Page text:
Last week, Komplicated's co-owner and editor-in-chief Hannibal Tabu had a spirited discussion on the popular web radio show Sunday Morning Live regarding intellectual property and the much-maligned pieces of legislation SOPA (Stop Online Piracy Act) and PIPA (Protect Intellectual Property Act), which brought much of the web together in protest. Yay, online freedom reigns, right? WRONG!
ACTA (PDF) is a trade agreement (duh). This makes for two important details you need to understand. 1: ACTA doesn't have to go through the congressional process the way SOPA and PIPA did (in the U.S. at least, stay tuned for more on that), and 2: ACTA dictates international behavior, and could affect countries that didn't even sign it. …
ACTA has provisions that reference piracy outright, but a lot of the underlaying logic seems to stem from the idea that a pirated digital media is a counterfeit, not a copy of the genuine article like it actually is. It's very similar to the piracy-is-theft fallacy that's been around for years and just refuses to die. Basically ACTA is welding these two issues together because they both involve patents and intellectual property …
When it comes to the Internet provisions, ACTA has some strong similarities to SOPA and PIPA, mainly in that it takes due process out of the equation and sort of blackmails ISPs into doing the dirty censorship work by holding them legally accountable for what their users do and encourages them to use the censorship hammer liberally. The idea is that if you're on Time Warner, and you infringe, ACTA makes it so Time Warner will take some of the heat. This gives Time Warner a great incentive to censor your access to any temptations, or anything for that matter. How would they know what you're doing, you ask? ACTA gives them the power — or more accurately forces them — to monitor all your packets, all the time.
On the counterfeiting side, like the actual counterfeiting side, ACTA greatly reduces freedoms many poorer countries have to combat high prices of important patented goods. For example, under current international trade law, if there is an outbreak of a disease in a country and the only company that makes the cure has it patented and refuses to sell it at a reasonable cost, the country can break patent to produce a generic version of the patented cure in order to curb the outbreak. ACTA makes this much more difficult.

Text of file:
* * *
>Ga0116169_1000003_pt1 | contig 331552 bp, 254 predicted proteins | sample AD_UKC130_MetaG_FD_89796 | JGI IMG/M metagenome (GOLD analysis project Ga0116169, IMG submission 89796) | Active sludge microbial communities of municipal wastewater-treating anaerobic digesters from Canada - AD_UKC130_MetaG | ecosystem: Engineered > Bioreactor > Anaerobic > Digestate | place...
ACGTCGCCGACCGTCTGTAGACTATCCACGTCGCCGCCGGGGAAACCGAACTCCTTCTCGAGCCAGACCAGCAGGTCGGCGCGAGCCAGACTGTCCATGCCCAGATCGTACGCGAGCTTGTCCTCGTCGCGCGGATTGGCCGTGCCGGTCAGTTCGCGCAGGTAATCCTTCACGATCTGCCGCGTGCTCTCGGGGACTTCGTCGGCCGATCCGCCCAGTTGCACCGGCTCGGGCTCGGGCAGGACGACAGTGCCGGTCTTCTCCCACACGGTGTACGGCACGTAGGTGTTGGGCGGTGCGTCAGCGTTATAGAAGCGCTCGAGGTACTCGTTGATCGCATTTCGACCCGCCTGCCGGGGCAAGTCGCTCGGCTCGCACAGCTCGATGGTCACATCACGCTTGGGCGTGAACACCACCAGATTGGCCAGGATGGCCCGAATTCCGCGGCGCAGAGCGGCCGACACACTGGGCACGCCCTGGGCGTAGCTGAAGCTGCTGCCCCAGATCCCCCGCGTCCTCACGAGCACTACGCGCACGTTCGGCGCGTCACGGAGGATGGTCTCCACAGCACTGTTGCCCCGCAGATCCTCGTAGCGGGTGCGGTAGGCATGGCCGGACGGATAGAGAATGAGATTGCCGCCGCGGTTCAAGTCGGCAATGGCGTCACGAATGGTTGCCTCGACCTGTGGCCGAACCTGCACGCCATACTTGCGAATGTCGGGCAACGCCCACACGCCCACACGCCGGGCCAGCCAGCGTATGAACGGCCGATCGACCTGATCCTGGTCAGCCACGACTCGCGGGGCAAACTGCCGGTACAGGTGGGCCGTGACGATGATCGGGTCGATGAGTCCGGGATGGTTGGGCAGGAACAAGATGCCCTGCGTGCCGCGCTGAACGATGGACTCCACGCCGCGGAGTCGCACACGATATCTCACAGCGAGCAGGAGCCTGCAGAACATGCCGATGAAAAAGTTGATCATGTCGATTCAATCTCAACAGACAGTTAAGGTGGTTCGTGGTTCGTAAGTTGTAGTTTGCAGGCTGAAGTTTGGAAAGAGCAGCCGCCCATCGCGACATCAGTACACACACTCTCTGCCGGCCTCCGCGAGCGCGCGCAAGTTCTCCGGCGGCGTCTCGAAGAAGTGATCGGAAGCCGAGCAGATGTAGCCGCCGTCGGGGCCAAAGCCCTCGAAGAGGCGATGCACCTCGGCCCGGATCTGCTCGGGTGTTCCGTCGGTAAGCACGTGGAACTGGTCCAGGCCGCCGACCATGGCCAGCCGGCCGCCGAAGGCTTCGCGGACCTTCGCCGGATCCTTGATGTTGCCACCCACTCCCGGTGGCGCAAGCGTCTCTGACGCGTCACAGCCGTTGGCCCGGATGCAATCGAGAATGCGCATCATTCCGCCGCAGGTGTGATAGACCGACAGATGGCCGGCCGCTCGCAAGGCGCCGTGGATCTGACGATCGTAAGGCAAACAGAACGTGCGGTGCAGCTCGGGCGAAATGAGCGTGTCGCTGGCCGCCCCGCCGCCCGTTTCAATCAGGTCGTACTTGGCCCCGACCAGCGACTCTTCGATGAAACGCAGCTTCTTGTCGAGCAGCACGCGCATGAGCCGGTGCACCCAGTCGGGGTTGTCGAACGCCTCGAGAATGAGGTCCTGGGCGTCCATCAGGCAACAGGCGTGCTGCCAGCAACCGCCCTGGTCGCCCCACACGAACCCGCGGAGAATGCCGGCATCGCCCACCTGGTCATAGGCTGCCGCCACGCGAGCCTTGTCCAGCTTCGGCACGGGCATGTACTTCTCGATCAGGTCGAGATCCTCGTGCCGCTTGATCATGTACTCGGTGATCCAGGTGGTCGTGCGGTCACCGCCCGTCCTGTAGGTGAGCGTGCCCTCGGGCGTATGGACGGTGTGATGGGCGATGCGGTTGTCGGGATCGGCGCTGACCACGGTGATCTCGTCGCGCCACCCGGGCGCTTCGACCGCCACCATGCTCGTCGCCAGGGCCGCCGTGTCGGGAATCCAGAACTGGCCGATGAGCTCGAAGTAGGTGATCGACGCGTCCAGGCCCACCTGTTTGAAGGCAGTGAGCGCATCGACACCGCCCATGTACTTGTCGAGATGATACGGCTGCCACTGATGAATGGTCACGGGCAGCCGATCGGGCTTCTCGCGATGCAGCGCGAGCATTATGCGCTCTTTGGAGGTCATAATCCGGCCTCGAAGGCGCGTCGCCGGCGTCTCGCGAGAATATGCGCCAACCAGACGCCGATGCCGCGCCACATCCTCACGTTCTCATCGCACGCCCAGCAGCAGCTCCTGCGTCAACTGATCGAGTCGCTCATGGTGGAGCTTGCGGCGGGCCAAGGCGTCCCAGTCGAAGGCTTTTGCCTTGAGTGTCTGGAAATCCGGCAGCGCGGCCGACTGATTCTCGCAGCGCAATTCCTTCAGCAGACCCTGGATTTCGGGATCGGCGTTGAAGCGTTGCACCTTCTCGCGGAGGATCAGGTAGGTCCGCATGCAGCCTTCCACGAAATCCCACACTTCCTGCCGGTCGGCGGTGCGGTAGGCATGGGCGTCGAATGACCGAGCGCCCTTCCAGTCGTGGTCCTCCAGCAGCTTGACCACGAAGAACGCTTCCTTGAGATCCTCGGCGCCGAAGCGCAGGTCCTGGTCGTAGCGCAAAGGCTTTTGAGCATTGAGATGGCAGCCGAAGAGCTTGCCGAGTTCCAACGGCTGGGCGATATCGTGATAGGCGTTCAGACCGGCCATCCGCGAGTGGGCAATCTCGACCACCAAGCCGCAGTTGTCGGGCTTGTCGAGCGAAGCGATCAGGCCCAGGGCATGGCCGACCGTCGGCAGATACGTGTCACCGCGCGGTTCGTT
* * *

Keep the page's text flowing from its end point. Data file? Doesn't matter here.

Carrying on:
The reason Congress didn't have to get involved is that ACTA, as far as the United States is concerned, is an "executive agreement" as opposed to a "binding treaty." This means that the U.S. can technically ignore any part of ACTA it doesn't like, which means that it doesn't necessarily affect U.S. law, which means it doesn't have to pass through Congress. There are opponents to this line of thought, but ACTA already got signed, so they're coming from a retroactive angle, which is always tougher.
As a bonus, while ACTA may not explicitly — explicitly is an important word there — dictate changes, it's vague enough to do all sorts of bad stuff implicitly. On top of that, it effectively restricts Congress's ability to go back and change any copyright law that's already in effect. Say, by some miracle, Congress wanted to go back and defang DMCA. ACTA would prevent that. In short, ACTA doesn't necessarily mean that U.S. copyright law has to get worse, but it does mean that it won't get better, and plenty of people think that it's already broken.
ACTA is particularly dangerous because it is nebulous; just like how ill-defined terms like counterfeit and theft, and ill-perceived concepts like piracy-as-theft and potential-revenue-lost are warping copyright law into a monster. Also, the E.U. just had 22 of its member states sign ACTA and is treating ACTA as if it were a binding treaty — and by doing so, making it one, kind of, if you catch my drift. This creates a situation that is just begging to be as impenetrably confusing as it is dangerous.
In the immortal words of Sticky Fingaz, "bu-bu-bu-but wait, it gets worse!" Developed in secret, vague enough to allow widely varied interpretations that can affect real peoples' lives, and if you don't live in Europe, there's not much you can do about ACTA, which makes SOPA and PIPA look like they were penned by India.Arie, Denise Huxtable and a Care Bear, already signed and approved by Al Green-singing president Barack Obama. Well, except looking out for Rep. Lamar Smith's new "Protecting Children From Internet Pornographers Act of 2011," which has pieces of SOPA and PIPA sprinkled in and a name that's hard to vote against.